The Intellectual Property Court rendered the 106-Min-Zhuan-Shang-25 Civil Decision of February 22, 2018 (hereinafter, the “Decision”), holding that copyright protects objective forms of expression of works rather than the ideas conveyed by the works.
According to the facts underlying the Decision, the Plaintiff is the author of the work at issue (i.e., the “Patented Creation of the Coding Arrangements for the Selection of the First Sound in Phonetic Spelling of Single Characters and of the First Phonetic Sound of Phrases and Sentences for Full-functioned Chinese Sound and Symbol Input Computer Devices”) and filed a complaint to seek damages on the ground that his work had been reproduced by the Defendants as the product at issue. The original trial court ruled against the Plaintiff. Dissatisfied, the Plaintiff appealed.
According to the Decision, Article 10-1 of the Copyright Law specifically provides that protection for copyright that has been obtained in accordance with this Law shall only extend to the expression of the work, and shall not extend to the work’s underlying ideas, procedures, production processes, systems, methods of operation, concepts, principles, or discoveries. Therefore, a work is required to externally convey the thoughts and emotions of people in certain forms. Copyright protects objective forms of expression of a work rather than the work’s underlying ideas, procedures, production processes, systems, methods of operation, concepts, principles, or discoveries. This is the doctrine of idea and expression dichotomy. The Copyright Law protects expressions of ideas rather than ideas per se. Therefore, copyright should protect the expressions per se of the work at issue and should be extended neither to the concept of character creation through the first phonetic sound as conveyed by the work nor to the computer code implemented based on such concept.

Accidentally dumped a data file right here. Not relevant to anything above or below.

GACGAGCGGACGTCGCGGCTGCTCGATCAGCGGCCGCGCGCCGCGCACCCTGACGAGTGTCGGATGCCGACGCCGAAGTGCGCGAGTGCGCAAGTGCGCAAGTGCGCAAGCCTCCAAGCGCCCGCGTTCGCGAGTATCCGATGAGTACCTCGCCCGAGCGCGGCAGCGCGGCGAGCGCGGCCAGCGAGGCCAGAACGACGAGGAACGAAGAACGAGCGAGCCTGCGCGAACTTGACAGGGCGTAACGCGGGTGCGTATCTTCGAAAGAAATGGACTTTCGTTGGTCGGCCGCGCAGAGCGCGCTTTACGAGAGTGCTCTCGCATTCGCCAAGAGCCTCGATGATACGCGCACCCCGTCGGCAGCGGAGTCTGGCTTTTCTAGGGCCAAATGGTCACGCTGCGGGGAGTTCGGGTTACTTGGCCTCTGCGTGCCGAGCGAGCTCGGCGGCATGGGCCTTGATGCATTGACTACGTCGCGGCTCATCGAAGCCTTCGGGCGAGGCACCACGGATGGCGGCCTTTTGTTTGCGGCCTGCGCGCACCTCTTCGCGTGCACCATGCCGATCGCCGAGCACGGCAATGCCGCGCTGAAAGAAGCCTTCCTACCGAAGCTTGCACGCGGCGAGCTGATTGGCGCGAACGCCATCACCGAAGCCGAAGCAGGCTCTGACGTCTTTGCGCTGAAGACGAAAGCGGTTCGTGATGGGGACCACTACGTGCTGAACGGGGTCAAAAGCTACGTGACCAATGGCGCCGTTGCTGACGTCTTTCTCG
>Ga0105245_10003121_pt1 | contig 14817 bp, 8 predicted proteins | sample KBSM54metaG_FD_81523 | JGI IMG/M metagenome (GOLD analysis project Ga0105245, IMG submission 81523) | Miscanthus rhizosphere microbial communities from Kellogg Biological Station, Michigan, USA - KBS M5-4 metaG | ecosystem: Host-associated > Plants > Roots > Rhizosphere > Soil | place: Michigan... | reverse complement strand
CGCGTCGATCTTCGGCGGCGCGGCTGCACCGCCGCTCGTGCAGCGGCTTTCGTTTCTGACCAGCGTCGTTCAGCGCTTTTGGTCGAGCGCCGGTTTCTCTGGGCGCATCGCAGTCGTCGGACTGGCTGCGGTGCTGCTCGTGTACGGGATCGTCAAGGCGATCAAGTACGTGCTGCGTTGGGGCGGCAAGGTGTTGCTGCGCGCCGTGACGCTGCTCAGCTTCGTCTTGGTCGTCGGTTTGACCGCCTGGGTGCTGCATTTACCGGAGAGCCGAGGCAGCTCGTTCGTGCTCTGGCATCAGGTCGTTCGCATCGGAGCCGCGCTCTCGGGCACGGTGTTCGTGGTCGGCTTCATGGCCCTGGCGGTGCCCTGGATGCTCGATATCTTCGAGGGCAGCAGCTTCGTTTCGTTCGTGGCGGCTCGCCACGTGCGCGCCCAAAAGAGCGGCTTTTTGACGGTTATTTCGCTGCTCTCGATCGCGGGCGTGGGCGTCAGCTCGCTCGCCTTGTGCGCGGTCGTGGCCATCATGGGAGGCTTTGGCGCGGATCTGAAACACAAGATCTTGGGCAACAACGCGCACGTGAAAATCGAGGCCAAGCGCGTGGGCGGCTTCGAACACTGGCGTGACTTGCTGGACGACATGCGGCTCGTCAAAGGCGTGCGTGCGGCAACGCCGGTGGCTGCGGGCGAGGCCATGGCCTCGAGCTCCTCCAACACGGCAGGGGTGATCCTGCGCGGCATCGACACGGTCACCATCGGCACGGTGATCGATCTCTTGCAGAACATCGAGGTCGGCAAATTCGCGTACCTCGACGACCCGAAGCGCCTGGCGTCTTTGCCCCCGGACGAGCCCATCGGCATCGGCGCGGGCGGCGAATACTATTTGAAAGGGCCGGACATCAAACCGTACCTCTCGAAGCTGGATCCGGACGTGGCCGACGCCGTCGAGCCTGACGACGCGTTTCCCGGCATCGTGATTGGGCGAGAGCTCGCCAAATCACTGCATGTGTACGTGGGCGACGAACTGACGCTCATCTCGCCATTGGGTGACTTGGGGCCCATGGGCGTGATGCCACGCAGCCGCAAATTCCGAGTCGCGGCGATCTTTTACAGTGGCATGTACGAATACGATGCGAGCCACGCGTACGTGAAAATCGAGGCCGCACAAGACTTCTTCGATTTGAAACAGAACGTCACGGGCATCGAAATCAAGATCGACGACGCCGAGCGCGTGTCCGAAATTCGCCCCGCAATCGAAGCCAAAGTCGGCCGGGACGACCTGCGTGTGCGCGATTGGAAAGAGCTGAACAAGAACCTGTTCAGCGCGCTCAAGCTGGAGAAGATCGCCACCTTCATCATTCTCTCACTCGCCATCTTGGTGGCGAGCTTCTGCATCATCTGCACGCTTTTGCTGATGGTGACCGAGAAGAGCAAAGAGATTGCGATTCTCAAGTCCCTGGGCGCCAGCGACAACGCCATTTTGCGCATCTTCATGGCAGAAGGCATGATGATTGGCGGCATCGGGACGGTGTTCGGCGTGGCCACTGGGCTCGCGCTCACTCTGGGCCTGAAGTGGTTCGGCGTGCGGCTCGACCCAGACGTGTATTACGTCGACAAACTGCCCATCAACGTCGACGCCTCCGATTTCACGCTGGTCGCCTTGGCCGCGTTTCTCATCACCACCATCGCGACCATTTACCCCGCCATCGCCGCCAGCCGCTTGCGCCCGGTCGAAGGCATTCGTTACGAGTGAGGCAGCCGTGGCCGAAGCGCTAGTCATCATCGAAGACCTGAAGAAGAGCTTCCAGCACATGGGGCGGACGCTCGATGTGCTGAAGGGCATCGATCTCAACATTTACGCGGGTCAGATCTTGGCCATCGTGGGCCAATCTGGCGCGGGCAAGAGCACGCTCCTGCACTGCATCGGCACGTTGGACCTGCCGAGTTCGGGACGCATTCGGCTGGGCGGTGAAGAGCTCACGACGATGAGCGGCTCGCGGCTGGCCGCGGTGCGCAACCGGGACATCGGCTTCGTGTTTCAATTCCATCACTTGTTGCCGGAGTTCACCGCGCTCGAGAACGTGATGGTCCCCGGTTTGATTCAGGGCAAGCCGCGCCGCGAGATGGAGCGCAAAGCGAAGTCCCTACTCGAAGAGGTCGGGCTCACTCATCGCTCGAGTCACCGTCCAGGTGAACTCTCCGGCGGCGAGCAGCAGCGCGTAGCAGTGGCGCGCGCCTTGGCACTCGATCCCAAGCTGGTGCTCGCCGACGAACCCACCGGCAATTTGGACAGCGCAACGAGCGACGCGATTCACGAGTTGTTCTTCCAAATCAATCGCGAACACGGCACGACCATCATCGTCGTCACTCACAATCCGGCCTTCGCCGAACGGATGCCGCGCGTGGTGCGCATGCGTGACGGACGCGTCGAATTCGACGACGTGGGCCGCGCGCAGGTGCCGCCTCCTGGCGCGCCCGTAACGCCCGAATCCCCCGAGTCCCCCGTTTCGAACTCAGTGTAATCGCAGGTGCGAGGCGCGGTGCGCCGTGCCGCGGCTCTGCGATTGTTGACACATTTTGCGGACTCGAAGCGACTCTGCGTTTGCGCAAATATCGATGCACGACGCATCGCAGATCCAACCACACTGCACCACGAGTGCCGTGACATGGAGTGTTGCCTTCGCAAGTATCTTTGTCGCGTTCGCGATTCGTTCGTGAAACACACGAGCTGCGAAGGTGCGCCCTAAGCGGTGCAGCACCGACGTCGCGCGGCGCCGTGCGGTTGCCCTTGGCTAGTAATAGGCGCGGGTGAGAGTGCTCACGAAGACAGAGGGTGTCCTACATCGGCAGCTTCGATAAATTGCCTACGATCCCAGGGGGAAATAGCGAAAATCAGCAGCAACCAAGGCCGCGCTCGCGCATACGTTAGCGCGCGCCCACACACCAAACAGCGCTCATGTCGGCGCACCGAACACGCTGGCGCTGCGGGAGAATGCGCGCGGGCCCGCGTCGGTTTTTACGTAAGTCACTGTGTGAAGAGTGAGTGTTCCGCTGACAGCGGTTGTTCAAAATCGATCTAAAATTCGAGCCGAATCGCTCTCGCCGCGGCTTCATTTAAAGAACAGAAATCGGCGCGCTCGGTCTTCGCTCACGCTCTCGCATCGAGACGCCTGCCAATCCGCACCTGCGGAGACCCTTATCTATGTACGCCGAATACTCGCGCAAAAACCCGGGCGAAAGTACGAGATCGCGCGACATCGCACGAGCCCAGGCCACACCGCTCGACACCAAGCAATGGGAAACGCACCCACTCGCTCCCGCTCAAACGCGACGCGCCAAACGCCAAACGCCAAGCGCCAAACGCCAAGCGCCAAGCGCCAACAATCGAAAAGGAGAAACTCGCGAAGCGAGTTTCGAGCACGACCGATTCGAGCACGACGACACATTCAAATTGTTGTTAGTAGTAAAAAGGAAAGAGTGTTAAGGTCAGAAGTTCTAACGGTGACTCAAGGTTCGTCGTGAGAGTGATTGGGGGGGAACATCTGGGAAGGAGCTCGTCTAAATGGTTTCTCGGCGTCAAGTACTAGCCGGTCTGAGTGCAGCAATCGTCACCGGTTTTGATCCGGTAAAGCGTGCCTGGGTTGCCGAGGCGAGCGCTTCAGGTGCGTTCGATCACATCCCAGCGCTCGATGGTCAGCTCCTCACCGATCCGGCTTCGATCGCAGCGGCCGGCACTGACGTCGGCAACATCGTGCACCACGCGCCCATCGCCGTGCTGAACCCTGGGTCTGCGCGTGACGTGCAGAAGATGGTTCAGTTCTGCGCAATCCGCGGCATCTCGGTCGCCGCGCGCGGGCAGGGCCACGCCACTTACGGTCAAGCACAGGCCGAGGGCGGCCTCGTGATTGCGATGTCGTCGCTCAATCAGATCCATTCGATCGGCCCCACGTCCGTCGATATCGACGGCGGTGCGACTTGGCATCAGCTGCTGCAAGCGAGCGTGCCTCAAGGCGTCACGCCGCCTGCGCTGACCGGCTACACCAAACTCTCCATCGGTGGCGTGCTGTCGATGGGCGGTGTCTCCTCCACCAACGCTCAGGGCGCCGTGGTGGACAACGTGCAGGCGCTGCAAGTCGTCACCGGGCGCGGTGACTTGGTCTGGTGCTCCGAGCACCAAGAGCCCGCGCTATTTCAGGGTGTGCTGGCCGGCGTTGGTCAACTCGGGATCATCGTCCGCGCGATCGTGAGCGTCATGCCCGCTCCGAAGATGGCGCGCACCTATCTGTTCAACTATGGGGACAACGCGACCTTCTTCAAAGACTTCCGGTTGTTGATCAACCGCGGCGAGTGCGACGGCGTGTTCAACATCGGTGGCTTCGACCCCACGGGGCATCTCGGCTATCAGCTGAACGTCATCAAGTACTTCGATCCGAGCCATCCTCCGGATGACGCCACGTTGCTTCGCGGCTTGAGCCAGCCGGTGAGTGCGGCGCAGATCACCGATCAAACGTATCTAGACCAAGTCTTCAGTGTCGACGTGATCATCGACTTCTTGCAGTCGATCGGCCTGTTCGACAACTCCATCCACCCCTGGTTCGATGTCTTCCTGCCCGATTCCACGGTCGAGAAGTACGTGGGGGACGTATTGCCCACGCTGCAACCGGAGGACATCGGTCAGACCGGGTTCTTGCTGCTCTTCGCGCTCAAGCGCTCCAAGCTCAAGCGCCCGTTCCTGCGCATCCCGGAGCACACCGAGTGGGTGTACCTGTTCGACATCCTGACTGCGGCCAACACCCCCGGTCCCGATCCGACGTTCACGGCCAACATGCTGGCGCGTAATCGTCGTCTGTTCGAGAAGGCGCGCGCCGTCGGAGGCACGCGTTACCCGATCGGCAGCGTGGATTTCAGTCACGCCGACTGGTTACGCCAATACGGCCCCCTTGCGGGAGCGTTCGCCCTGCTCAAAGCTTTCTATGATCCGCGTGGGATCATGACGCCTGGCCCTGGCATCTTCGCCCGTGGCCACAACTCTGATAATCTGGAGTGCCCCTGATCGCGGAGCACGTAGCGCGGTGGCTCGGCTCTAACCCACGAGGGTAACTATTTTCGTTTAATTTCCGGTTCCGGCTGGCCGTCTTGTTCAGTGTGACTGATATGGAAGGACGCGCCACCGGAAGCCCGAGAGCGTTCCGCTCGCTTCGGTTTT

It was further pointed out in this Decision that whether a copyright is infringed should be considered in two aspects. First, whether it is the expressions or ideas or concepts per se that were infringed should be determined with the former being the object protected under the Copyright Law. Later, it should be determined if the infringer had any act of plagiarism due to exposure and substantive similarity. The so-called “substantive similarity” refers to similarity in expressions rather than ideas.
Therefore, according to this Decision, although the Appellant produced an analytic and comparative table, asserting that the product at issue was the source code that implemented the concept of character creation through the first phonetic sound, still the work at issue includes the literary work consisting of a comparative table for first sounds and characters and phrases and descriptions of a phrase creation concept rather than any computer code. Therefore, not only was it impossible to conclude that the computer code of the product at issue infringed the expression of the work at issue but also the Appellant had failed to substantiate that the Defendants had been exposed to the work at issue and to further indicate that the productat issue was substantively similar to the work at issue. Therefore, the Appellant failed to substantiate that the product at issue infringed the work at issue, and the Appellant’s appeal was rejected on such ground. The decision on this case became final.